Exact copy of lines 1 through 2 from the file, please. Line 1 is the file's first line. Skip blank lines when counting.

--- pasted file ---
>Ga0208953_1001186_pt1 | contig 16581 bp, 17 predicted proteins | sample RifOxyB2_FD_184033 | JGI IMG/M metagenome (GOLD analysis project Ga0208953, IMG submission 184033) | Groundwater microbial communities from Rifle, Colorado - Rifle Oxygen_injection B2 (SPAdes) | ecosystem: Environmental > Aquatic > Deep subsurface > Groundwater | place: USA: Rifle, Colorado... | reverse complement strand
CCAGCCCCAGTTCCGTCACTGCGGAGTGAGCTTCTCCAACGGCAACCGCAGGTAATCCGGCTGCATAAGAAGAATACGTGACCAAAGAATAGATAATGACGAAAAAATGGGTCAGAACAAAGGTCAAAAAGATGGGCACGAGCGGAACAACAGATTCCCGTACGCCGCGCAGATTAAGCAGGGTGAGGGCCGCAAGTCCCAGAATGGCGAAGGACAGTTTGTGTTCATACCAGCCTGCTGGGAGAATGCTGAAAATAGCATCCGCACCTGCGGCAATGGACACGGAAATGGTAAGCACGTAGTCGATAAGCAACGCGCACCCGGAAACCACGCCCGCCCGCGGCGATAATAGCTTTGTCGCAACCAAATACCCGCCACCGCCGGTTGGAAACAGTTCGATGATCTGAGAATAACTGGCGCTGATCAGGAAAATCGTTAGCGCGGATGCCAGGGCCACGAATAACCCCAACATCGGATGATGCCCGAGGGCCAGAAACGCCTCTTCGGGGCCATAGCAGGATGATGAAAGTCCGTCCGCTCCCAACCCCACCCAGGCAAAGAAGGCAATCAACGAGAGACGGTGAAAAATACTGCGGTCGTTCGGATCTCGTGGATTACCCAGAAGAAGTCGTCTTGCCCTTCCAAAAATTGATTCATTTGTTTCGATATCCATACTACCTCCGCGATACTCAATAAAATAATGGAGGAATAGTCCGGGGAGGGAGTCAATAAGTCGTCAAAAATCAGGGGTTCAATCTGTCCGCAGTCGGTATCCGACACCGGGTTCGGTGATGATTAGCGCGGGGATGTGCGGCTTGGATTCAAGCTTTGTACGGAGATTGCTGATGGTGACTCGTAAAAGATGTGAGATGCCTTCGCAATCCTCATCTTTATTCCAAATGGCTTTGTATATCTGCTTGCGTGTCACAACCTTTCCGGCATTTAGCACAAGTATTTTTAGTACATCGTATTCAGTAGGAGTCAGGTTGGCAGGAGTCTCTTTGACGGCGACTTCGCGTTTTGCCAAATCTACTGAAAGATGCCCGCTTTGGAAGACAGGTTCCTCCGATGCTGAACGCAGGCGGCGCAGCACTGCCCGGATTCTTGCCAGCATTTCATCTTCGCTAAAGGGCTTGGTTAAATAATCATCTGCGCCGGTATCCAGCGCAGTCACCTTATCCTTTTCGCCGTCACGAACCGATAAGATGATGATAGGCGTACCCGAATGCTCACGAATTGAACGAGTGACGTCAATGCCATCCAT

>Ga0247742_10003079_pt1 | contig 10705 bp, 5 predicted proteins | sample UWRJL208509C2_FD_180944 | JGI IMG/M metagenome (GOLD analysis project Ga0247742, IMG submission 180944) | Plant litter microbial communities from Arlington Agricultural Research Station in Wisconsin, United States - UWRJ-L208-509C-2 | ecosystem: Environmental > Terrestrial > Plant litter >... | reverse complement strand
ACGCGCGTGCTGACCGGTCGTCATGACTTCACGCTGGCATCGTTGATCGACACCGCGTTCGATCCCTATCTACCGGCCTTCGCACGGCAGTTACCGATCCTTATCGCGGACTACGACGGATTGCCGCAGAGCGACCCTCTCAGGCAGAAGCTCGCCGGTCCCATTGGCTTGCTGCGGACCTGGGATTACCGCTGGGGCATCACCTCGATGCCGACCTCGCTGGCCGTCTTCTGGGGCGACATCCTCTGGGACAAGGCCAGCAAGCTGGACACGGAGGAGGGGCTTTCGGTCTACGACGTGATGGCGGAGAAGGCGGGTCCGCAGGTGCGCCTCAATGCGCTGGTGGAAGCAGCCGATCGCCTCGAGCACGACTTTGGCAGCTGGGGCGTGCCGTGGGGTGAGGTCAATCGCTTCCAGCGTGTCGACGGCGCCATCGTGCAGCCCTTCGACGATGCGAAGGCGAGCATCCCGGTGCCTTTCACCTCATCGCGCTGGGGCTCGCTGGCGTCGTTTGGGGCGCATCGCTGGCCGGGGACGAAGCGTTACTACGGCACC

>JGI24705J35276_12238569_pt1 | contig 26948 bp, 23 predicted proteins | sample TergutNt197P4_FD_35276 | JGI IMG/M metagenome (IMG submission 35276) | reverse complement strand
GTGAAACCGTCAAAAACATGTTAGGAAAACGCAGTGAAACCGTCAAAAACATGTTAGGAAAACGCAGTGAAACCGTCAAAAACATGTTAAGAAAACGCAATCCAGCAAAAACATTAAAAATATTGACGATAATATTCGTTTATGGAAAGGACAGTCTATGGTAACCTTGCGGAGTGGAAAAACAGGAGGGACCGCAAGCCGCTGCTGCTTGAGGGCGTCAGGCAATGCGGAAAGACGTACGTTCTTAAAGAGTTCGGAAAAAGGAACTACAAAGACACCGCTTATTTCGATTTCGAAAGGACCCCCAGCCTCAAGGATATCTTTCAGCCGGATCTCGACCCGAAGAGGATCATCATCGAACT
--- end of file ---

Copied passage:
>Ga0208953_1001186_pt1 | contig 16581 bp, 17 predicted proteins | sample RifOxyB2_FD_184033 | JGI IMG/M metagenome (GOLD analysis project Ga0208953, IMG submission 184033) | Groundwater microbial communities from Rifle, Colorado - Rifle Oxygen_injection B2 (SPAdes) | ecosystem: Environmental > Aquatic > Deep subsurface > Groundwater | place: USA: Rifle, Colorado... | reverse complement strand
CCAGCCCCAGTTCCGTCACTGCGGAGTGAGCTTCTCCAACGGCAACCGCAGGTAATCCGGCTGCATAAGAAGAATACGTGACCAAAGAATAGATAATGACGAAAAAATGGGTCAGAACAAAGGTCAAAAAGATGGGCACGAGCGGAACAACAGATTCCCGTACGCCGCGCAGATTAAGCAGGGTGAGGGCCGCAAGTCCCAGAATGGCGAAGGACAGTTTGTGTTCATACCAGCCTGCTGGGAGAATGCTGAAAATAGCATCCGCACCTGCGGCAATGGACACGGAAATGGTAAGCACGTAGTCGATAAGCAACGCGCACCCGGAAACCACGCCCGCCCGCGGCGATAATAGCTTTGTCGCAACCAAATACCCGCCACCGCCGGTTGGAAACAGTTCGATGATCTGAGAATAACTGGCGCTGATCAGGAAAATCGTTAGCGCGGATGCCAGGGCCACGAATAACCCCAACATCGGATGATGCCCGAGGGCCAGAAACGCCTCTTCGGGGCCATAGCAGGATGATGAAAGTCCGTCCGCTCCCAACCCCACCCAGGCAAAGAAGGCAATCAACGAGAGACGGTGAAAAATACTGCGGTCGTTCGGATCTCGTGGATTACCCAGAAGAAGTCGTCTTGCCCTTCCAAAAATTGATTCATTTGTTTCGATATCCATACTACCTCCGCGATACTCAATAAAATAATGGAGGAATAGTCCGGGGAGGGAGTCAATAAGTCGTCAAAAATCAGGGGTTCAATCTGTCCGCAGTCGGTATCCGACACCGGGTTCGGTGATGATTAGCGCGGGGATGTGCGGCTTGGATTCAAGCTTTGTACGGAGATTGCTGATGGTGACTCGTAAAAGATGTGAGATGCCTTCGCAATCCTCATCTTTATTCCAAATGGCTTTGTATATCTGCTTGCGTGTCACAACCTTTCCGGCATTTAGCACAAGTATTTTTAGTACATCGTATTCAGTAGGAGTCAGGTTGGCAGGAGTCTCTTTGACGGCGACTTCGCGTTTTGCCAAATCTACTGAAAGATGCCCGCTTTGGAAGACAGGTTCCTCCGATGCTGAACGCAGGCGGCGCAGCACTGCCCGGATTCTTGCCAGCATTTCATCTTCGCTAAAGGGCTTGGTTAAATAATCATCTGCGCCGGTATCCAGCGCAGTCACCTTATCCTTTTCGCCGTCACGAACCGATAAGATGATGATAGGCGTACCCGAATGCTCACGAATTGAACGAGTGACGTCAATGCCATCCAT